to the house, greenhouse or garage each night. Extending the outside time each day until the risk of frost
has passed and the plant can be moved to a permanent outside location. Use of a cold frame can help to
speed up the process if the growing season is short.
A term used to indicate whether a plant has the ability to survive outdoors all year in a given climate.
A plant with soft upper growth rather than woody growth that is found in shrubs. Annuals, biennials
and perennials may be herbaceous.
A crossbred cultivar that is not likely to breed true from seeds. Some methods of propagations
such as division or cutting should produce identical copies of a hybrid parent.
A form of propagation in which shoots that are still attached to the mother plant are laid on top
or just under the soil surface so that rooting occurs. Once rooted, the layered section can be cut from the
mother plant and moved elsewhere. Strawberry plants are good candidates for layering.
A soil that contains a good balance of clay, sand and humus or decayed organic matter.
Liquid fertilizer made by dissolving or soaking a quantity of manure in a large volume of water.
Steep the mixture overnight or longer and use on such plants as primrose, delphiniums and foliage plants that
tend to be nutrient hungry.
A layer of material such as straw and bark that is placed over the soil for any number of
reasons such as preventing weed growth, adding nutrients and protecting plant roots in winter.
Horticulture and agriculture growing techniques whereby no chemicals, pesticides or fertilizers are used to protect the plant from disease, pests or enhance growth.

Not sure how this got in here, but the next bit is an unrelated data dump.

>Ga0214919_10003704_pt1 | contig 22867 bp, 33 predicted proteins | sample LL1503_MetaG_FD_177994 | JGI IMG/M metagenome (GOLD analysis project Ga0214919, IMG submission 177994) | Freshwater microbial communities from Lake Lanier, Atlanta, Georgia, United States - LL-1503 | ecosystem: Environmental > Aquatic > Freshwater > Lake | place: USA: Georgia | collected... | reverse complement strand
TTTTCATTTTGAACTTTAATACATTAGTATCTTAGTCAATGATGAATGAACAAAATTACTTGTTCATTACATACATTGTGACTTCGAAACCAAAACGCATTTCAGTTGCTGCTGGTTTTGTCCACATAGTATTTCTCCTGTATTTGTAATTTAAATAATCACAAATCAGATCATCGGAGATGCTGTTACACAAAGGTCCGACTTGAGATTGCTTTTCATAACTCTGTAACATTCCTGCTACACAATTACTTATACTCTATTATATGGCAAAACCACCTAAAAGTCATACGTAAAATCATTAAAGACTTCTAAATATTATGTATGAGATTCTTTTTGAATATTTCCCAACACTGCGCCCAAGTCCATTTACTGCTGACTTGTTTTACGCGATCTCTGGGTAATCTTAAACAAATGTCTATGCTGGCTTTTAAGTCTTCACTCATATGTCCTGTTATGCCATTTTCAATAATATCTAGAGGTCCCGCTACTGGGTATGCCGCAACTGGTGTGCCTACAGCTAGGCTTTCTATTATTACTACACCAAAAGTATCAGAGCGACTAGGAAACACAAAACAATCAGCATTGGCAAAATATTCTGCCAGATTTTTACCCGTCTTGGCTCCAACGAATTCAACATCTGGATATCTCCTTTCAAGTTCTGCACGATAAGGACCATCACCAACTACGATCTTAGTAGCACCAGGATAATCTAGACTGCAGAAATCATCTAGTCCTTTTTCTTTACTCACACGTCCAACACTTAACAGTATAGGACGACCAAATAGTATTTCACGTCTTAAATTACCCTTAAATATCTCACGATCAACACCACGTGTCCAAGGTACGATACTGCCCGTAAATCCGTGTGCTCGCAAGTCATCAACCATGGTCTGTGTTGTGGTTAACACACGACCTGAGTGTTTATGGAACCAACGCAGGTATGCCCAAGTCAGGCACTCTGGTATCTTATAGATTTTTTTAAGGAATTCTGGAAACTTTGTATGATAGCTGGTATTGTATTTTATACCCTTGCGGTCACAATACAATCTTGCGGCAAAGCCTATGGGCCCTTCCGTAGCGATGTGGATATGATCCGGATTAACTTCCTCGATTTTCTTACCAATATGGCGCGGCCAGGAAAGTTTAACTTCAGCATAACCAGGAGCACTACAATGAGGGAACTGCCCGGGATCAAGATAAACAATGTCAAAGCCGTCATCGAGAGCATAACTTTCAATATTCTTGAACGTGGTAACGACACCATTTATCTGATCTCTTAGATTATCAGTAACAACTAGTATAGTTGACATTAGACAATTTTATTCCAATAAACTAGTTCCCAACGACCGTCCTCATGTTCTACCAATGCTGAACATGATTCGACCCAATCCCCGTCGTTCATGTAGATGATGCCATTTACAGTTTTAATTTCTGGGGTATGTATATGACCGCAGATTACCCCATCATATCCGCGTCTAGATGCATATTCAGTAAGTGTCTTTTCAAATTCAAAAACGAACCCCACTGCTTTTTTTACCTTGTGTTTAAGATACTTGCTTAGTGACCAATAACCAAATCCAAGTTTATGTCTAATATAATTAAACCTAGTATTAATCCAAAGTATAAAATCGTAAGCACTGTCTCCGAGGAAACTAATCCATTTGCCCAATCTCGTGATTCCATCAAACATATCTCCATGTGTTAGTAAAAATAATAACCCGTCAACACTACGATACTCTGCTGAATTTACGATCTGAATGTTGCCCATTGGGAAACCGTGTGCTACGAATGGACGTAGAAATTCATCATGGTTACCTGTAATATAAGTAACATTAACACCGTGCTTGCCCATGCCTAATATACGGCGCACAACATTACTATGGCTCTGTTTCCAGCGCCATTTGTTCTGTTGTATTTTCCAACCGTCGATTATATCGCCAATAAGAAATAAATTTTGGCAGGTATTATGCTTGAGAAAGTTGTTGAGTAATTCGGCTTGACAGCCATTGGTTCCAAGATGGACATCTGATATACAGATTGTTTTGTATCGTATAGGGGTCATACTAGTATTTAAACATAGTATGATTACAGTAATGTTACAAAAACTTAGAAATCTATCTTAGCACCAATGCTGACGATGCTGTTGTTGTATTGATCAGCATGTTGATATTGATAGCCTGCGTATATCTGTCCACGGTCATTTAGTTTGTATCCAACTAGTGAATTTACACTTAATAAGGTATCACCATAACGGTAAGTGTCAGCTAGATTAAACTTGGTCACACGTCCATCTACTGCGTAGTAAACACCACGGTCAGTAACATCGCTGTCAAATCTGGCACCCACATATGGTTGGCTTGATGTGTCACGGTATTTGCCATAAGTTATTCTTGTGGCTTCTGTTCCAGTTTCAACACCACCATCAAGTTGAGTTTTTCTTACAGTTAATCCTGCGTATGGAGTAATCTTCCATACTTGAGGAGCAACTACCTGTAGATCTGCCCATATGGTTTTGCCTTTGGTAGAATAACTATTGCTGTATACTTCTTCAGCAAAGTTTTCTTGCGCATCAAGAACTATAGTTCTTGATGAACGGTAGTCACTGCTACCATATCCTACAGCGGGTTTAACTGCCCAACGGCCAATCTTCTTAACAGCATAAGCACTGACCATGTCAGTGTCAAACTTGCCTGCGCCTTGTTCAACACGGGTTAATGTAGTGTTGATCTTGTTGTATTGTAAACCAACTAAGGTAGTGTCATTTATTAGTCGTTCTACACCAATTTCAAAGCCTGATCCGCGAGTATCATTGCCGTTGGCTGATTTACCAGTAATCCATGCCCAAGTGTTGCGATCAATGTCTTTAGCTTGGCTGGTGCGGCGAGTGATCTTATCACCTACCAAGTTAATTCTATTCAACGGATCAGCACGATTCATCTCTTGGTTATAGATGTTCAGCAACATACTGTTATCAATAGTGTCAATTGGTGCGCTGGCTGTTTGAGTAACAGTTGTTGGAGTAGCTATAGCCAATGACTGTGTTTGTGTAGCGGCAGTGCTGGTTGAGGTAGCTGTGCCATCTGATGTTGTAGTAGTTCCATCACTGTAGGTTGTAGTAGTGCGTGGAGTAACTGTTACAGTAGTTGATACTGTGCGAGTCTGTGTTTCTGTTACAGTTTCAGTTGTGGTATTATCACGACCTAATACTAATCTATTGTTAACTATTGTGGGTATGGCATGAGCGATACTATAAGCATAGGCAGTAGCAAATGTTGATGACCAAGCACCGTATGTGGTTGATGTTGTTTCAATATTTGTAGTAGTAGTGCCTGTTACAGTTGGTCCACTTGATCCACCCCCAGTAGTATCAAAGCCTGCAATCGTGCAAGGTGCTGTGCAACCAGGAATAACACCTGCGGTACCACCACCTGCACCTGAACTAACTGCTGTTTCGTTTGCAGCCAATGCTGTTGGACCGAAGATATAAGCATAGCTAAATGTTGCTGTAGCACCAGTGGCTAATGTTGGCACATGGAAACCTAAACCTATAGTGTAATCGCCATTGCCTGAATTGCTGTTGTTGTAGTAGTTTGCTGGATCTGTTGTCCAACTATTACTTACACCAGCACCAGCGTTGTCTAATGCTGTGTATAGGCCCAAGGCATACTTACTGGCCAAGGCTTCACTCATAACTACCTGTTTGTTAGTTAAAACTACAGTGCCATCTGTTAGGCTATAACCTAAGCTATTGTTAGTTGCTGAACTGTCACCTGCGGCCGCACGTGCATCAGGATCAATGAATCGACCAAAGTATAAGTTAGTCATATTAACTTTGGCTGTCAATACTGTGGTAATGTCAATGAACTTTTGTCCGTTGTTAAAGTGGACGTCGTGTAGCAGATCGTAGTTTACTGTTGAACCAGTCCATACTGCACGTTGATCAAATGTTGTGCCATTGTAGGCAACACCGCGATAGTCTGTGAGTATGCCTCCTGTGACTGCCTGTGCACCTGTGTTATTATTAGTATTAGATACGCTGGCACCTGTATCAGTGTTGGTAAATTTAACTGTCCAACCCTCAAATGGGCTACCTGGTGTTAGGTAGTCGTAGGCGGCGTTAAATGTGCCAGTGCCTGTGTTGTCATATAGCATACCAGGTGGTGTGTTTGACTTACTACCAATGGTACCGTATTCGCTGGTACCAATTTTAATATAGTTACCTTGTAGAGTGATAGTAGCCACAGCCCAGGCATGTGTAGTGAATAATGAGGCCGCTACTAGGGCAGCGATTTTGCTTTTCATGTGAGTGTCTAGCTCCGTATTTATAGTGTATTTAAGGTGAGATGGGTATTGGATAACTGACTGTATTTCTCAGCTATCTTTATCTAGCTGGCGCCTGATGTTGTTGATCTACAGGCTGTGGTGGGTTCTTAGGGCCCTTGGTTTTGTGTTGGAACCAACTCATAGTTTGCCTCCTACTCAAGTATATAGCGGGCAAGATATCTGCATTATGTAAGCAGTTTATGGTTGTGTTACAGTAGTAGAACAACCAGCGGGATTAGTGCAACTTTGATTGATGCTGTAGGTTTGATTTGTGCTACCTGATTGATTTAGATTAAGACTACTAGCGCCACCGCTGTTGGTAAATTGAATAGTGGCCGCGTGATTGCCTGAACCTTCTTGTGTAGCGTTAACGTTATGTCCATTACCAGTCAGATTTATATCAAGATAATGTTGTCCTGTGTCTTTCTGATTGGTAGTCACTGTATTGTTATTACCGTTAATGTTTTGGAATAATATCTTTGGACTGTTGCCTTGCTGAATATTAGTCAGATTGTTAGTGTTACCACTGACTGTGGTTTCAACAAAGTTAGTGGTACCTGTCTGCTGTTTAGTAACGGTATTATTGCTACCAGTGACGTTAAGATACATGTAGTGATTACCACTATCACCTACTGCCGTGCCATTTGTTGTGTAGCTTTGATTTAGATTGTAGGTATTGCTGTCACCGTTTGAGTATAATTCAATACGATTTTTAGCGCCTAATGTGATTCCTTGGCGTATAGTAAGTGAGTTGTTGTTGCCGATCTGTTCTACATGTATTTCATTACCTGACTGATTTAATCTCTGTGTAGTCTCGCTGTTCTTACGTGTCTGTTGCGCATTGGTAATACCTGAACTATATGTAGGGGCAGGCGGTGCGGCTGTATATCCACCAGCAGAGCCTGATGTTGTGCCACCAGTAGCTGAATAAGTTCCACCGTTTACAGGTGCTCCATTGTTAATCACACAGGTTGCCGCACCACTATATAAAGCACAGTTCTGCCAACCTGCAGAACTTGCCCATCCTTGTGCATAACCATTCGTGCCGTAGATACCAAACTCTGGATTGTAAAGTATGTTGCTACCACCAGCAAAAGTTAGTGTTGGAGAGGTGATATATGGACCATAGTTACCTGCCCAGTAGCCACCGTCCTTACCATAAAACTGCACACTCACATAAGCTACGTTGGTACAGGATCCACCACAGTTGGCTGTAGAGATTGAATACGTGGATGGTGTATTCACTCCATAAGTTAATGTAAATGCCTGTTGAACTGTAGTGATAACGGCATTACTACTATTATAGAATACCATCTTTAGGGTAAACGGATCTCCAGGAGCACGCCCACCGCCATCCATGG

Acceptable organic growth methods include natural plant derived or mineral substances along with
the acceptance that certain pest and diseases be allowed in the garden.
A plant which has a whole life of at least three growing seasons, but may live many more. Peonies, Columbine,
Hostas and Lilies are part of the perennial listing of plants.
Synthetic substances used to kill and assortment of pests that might include weeds and insects.
Herbicides, fungicides and insecticides are all types of pesticides.
Removing the growing tip of a plant to slow growth and encourage branching.
A thick stem or rootstock that grows horizontally along or below the soil surface and every
so often on the top or side of the rhizome, it sends stems above ground. Stems that have buds with scale like leaves. Lily of the Valley send up "pips", small upright detachable growths that have their own
roots, are detachable and can be stored for later planting. Lily of the Valley, Canna and Callas all are
grown from Rhizomes.
Are rough skinned and produce roots from many parts of its surface. New plants come to life
from eyes or growth buds from this short, fat, bumpy exterior. Anemone, Aladium, Gloxinia and Tuberous
Begonia all belong to the tuber family. To reproduce, Begonias grow larger and produce growth buds while
Caladium grow new tubers from the sides of the original.
Ranunculus and Dahlias are just a few that are part of the Tuberous Root family and in fact are
truly real roots. Their food supply is kept in the root tissue and they produce buds from which
new plants grow. The growing area is often called the crown and the buds are restricted to the neck of the
root where they grow on the base of the old stem.